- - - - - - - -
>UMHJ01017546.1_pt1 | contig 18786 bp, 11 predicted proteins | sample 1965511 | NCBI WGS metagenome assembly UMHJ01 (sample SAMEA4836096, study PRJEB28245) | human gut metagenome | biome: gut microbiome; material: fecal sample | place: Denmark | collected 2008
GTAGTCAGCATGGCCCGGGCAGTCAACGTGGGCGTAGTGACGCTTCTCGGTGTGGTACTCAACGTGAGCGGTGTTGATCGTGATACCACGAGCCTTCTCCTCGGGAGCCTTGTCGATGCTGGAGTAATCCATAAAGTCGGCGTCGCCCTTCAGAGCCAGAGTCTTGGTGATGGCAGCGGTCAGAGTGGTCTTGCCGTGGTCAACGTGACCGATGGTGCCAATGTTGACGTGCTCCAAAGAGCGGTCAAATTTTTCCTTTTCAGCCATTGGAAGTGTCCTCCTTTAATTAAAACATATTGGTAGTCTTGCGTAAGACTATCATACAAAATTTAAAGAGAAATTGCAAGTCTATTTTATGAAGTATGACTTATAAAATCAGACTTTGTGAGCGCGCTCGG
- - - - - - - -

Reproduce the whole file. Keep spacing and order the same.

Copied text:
>UMHJ01017546.1_pt1 | contig 18786 bp, 11 predicted proteins | sample 1965511 | NCBI WGS metagenome assembly UMHJ01 (sample SAMEA4836096, study PRJEB28245) | human gut metagenome | biome: gut microbiome; material: fecal sample | place: Denmark | collected 2008
GTAGTCAGCATGGCCCGGGCAGTCAACGTGGGCGTAGTGACGCTTCTCGGTGTGGTACTCAACGTGAGCGGTGTTGATCGTGATACCACGAGCCTTCTCCTCGGGAGCCTTGTCGATGCTGGAGTAATCCATAAAGTCGGCGTCGCCCTTCAGAGCCAGAGTCTTGGTGATGGCAGCGGTCAGAGTGGTCTTGCCGTGGTCAACGTGACCGATGGTGCCAATGTTGACGTGCTCCAAAGAGCGGTCAAATTTTTCCTTTTCAGCCATTGGAAGTGTCCTCCTTTAATTAAAACATATTGGTAGTCTTGCGTAAGACTATCATACAAAATTTAAAGAGAAATTGCAAGTCTATTTTATGAAGTATGACTTATAAAATCAGACTTTGTGAGCGCGCTCGG